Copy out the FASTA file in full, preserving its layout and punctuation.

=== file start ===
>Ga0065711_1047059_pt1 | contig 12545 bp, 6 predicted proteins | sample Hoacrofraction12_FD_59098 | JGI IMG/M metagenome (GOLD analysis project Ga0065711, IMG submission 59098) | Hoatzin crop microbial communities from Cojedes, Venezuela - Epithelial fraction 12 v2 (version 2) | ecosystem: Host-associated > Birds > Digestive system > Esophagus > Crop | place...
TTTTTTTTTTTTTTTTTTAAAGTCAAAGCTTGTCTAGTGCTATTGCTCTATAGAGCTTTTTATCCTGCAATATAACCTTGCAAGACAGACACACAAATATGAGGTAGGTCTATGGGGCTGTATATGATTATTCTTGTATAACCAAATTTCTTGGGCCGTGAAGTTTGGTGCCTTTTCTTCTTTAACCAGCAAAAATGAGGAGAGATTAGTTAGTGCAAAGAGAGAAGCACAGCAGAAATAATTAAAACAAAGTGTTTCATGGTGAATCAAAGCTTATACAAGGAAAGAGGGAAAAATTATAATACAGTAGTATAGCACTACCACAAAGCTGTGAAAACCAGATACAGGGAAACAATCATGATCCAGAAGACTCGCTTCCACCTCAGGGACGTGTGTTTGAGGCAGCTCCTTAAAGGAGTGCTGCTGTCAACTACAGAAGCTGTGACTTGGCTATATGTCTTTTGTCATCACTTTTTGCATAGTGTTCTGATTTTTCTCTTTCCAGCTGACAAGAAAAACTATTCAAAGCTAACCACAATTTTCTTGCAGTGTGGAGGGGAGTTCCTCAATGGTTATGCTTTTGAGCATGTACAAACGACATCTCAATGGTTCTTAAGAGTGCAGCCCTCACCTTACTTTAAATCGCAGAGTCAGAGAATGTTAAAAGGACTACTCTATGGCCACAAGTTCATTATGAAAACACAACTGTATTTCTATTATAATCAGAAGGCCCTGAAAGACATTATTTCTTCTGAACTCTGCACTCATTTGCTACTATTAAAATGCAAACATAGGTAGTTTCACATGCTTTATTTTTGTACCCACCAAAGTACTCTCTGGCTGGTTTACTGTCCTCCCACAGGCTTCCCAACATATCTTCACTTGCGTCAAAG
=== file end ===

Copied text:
>Ga0065711_1047059_pt1 | contig 12545 bp, 6 predicted proteins | sample Hoacrofraction12_FD_59098 | JGI IMG/M metagenome (GOLD analysis project Ga0065711, IMG submission 59098) | Hoatzin crop microbial communities from Cojedes, Venezuela - Epithelial fraction 12 v2 (version 2) | ecosystem: Host-associated > Birds > Digestive system > Esophagus > Crop | place...
TTTTTTTTTTTTTTTTTTAAAGTCAAAGCTTGTCTAGTGCTATTGCTCTATAGAGCTTTTTATCCTGCAATATAACCTTGCAAGACAGACACACAAATATGAGGTAGGTCTATGGGGCTGTATATGATTATTCTTGTATAACCAAATTTCTTGGGCCGTGAAGTTTGGTGCCTTTTCTTCTTTAACCAGCAAAAATGAGGAGAGATTAGTTAGTGCAAAGAGAGAAGCACAGCAGAAATAATTAAAACAAAGTGTTTCATGGTGAATCAAAGCTTATACAAGGAAAGAGGGAAAAATTATAATACAGTAGTATAGCACTACCACAAAGCTGTGAAAACCAGATACAGGGAAACAATCATGATCCAGAAGACTCGCTTCCACCTCAGGGACGTGTGTTTGAGGCAGCTCCTTAAAGGAGTGCTGCTGTCAACTACAGAAGCTGTGACTTGGCTATATGTCTTTTGTCATCACTTTTTGCATAGTGTTCTGATTTTTCTCTTTCCAGCTGACAAGAAAAACTATTCAAAGCTAACCACAATTTTCTTGCAGTGTGGAGGGGAGTTCCTCAATGGTTATGCTTTTGAGCATGTACAAACGACATCTCAATGGTTCTTAAGAGTGCAGCCCTCACCTTACTTTAAATCGCAGAGTCAGAGAATGTTAAAAGGACTACTCTATGGCCACAAGTTCATTATGAAAACACAACTGTATTTCTATTATAATCAGAAGGCCCTGAAAGACATTATTTCTTCTGAACTCTGCACTCATTTGCTACTATTAAAATGCAAACATAGGTAGTTTCACATGCTTTATTTTTGTACCCACCAAAGTACTCTCTGGCTGGTTTACTGTCCTCCCACAGGCTTCCCAACATATCTTCACTTGCGTCAAAG